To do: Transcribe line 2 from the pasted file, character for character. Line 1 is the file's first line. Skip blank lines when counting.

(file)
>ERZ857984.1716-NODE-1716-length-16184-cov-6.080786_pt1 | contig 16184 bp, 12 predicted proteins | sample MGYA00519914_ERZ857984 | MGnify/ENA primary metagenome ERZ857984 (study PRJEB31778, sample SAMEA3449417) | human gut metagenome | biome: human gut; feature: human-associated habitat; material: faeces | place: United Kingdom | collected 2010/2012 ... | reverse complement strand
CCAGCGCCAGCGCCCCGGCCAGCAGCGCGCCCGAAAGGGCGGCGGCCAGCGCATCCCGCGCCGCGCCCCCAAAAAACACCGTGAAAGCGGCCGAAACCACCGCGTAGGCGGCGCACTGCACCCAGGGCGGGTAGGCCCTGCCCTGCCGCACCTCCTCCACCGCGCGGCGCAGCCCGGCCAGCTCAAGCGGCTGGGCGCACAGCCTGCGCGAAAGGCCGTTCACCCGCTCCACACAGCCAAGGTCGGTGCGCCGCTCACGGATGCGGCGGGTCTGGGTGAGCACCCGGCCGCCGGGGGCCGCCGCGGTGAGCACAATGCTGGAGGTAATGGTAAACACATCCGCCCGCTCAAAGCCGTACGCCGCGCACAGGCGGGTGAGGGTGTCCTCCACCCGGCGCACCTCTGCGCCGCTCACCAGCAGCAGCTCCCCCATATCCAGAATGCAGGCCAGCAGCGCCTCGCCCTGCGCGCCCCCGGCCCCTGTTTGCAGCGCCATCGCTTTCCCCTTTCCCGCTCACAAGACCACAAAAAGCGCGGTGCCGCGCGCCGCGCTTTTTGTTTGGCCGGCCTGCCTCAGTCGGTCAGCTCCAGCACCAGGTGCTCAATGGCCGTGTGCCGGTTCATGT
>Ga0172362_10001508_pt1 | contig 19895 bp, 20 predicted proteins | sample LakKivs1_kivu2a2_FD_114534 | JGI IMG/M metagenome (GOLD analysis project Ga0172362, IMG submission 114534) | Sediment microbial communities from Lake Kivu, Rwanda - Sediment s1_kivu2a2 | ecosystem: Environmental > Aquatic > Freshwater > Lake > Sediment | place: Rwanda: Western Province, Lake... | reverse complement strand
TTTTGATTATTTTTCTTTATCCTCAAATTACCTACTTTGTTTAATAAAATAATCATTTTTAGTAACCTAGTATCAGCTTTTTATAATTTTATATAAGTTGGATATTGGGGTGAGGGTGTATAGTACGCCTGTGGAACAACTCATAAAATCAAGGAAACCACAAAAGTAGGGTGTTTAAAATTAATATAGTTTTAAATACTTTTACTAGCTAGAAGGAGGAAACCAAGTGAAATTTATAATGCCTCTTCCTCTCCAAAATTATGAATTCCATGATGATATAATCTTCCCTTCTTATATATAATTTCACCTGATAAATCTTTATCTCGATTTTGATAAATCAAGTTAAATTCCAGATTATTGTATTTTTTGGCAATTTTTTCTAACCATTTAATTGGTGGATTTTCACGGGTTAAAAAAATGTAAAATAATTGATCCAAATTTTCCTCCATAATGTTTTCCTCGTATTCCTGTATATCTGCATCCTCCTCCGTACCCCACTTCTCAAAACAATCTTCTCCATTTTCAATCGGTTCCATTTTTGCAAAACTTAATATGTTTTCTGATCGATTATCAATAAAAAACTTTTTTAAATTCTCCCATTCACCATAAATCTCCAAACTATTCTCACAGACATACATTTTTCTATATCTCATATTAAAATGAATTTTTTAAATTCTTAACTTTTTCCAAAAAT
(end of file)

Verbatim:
CCAGCGCCAGCGCCCCGGCCAGCAGCGCGCCCGAAAGGGCGGCGGCCAGCGCATCCCGCGCCGCGCCCCCAAAAAACACCGTGAAAGCGGCCGAAACCACCGCGTAGGCGGCGCACTGCACCCAGGGCGGGTAGGCCCTGCCCTGCCGCACCTCCTCCACCGCGCGGCGCAGCCCGGCCAGCTCAAGCGGCTGGGCGCACAGCCTGCGCGAAAGGCCGTTCACCCGCTCCACACAGCCAAGGTCGGTGCGCCGCTCACGGATGCGGCGGGTCTGGGTGAGCACCCGGCCGCCGGGGGCCGCCGCGGTGAGCACAATGCTGGAGGTAATGGTAAACACATCCGCCCGCTCAAAGCCGTACGCCGCGCACAGGCGGGTGAGGGTGTCCTCCACCCGGCGCACCTCTGCGCCGCTCACCAGCAGCAGCTCCCCCATATCCAGAATGCAGGCCAGCAGCGCCTCGCCCTGCGCGCCCCCGGCCCCTGTTTGCAGCGCCATCGCTTTCCCCTTTCCCGCTCACAAGACCACAAAAAGCGCGGTGCCGCGCGCCGCGCTTTTTGTTTGGCCGGCCTGCCTCAGTCGGTCAGCTCCAGCACCAGGTGCTCAATGGCCGTGTGCCGGTTCATGT